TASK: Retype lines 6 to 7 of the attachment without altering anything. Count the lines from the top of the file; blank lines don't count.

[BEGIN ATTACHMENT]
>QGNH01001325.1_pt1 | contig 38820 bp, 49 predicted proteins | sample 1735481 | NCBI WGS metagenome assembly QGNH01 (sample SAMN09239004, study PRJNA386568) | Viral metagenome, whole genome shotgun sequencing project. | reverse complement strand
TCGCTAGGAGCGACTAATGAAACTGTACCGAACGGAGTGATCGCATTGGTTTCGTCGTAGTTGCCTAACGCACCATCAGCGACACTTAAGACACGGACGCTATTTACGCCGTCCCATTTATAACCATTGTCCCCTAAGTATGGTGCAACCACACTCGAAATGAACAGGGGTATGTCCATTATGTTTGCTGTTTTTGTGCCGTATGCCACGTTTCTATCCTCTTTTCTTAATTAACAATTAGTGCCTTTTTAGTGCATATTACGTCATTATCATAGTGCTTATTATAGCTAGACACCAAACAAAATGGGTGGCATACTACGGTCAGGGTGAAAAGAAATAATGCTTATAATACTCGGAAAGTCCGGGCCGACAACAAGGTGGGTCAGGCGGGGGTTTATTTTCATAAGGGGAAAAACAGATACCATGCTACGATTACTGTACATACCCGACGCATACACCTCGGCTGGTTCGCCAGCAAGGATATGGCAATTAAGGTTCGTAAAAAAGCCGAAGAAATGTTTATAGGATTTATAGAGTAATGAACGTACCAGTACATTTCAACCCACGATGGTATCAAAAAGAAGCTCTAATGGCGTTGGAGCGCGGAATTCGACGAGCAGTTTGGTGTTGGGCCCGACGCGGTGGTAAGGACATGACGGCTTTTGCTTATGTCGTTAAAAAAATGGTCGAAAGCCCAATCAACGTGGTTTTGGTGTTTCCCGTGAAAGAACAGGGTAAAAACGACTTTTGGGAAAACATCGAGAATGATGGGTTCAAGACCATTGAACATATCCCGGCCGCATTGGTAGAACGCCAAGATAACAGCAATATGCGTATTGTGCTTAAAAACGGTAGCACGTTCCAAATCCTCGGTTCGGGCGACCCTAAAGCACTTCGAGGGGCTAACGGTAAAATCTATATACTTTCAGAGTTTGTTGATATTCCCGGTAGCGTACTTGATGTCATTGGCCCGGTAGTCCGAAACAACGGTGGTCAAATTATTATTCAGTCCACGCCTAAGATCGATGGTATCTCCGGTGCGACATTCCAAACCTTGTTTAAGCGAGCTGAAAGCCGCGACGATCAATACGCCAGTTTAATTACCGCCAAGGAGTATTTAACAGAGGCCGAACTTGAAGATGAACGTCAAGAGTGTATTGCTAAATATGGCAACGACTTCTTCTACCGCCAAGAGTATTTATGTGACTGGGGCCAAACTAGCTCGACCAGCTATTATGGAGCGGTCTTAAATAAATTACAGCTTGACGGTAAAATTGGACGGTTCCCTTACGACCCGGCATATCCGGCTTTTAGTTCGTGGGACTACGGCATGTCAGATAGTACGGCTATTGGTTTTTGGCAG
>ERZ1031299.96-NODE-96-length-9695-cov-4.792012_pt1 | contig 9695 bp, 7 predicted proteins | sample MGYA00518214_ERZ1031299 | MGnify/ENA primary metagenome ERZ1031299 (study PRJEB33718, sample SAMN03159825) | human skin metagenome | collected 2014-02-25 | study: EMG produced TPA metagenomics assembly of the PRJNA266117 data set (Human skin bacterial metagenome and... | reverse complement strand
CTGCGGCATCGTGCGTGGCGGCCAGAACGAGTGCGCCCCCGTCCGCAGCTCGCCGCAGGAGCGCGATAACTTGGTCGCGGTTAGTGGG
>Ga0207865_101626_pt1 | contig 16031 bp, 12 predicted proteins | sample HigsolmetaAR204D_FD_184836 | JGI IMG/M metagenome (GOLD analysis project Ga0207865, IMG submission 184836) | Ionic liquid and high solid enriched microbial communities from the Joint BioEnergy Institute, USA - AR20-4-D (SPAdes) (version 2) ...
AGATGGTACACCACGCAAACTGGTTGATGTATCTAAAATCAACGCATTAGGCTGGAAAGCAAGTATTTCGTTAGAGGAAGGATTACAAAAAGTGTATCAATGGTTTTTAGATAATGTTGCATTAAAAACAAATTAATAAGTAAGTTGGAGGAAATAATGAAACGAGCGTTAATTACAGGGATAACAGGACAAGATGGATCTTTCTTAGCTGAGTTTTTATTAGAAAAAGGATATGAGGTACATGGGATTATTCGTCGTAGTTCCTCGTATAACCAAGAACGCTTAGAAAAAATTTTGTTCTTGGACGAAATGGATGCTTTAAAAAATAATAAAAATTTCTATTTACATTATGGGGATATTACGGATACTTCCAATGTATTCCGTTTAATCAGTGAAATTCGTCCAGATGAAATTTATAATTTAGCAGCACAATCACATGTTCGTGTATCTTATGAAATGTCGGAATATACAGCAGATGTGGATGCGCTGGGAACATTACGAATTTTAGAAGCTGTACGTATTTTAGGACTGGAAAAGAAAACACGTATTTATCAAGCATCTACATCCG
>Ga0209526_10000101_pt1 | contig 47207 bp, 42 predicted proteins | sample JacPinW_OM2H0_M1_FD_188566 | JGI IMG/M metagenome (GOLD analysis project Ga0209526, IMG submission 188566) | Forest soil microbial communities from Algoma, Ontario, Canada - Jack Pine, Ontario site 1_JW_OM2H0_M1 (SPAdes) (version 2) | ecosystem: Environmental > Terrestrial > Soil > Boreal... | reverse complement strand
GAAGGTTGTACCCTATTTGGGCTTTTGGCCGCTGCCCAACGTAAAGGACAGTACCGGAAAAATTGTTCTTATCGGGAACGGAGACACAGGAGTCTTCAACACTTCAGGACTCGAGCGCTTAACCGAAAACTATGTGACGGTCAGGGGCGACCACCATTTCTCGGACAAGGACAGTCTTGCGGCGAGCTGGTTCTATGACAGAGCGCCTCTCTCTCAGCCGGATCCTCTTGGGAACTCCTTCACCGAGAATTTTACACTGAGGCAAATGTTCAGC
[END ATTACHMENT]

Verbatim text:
AGATGGTACACCACGCAAACTGGTTGATGTATCTAAAATCAACGCATTAGGCTGGAAAGCAAGTATTTCGTTAGAGGAAGGATTACAAAAAGTGTATCAATGGTTTTTAGATAATGTTGCATTAAAAACAAATTAATAAGTAAGTTGGAGGAAATAATGAAACGAGCGTTAATTACAGGGATAACAGGACAAGATGGATCTTTCTTAGCTGAGTTTTTATTAGAAAAAGGATATGAGGTACATGGGATTATTCGTCGTAGTTCCTCGTATAACCAAGAACGCTTAGAAAAAATTTTGTTCTTGGACGAAATGGATGCTTTAAAAAATAATAAAAATTTCTATTTACATTATGGGGATATTACGGATACTTCCAATGTATTCCGTTTAATCAGTGAAATTCGTCCAGATGAAATTTATAATTTAGCAGCACAATCACATGTTCGTGTATCTTATGAAATGTCGGAATATACAGCAGATGTGGATGCGCTGGGAACATTACGAATTTTAGAAGCTGTACGTATTTTAGGACTGGAAAAGAAAACACGTATTTATCAAGCATCTACATCCG
>Ga0209526_10000101_pt1 | contig 47207 bp, 42 predicted proteins | sample JacPinW_OM2H0_M1_FD_188566 | JGI IMG/M metagenome (GOLD analysis project Ga0209526, IMG submission 188566) | Forest soil microbial communities from Algoma, Ontario, Canada - Jack Pine, Ontario site 1_JW_OM2H0_M1 (SPAdes) (version 2) | ecosystem: Environmental > Terrestrial > Soil > Boreal... | reverse complement strand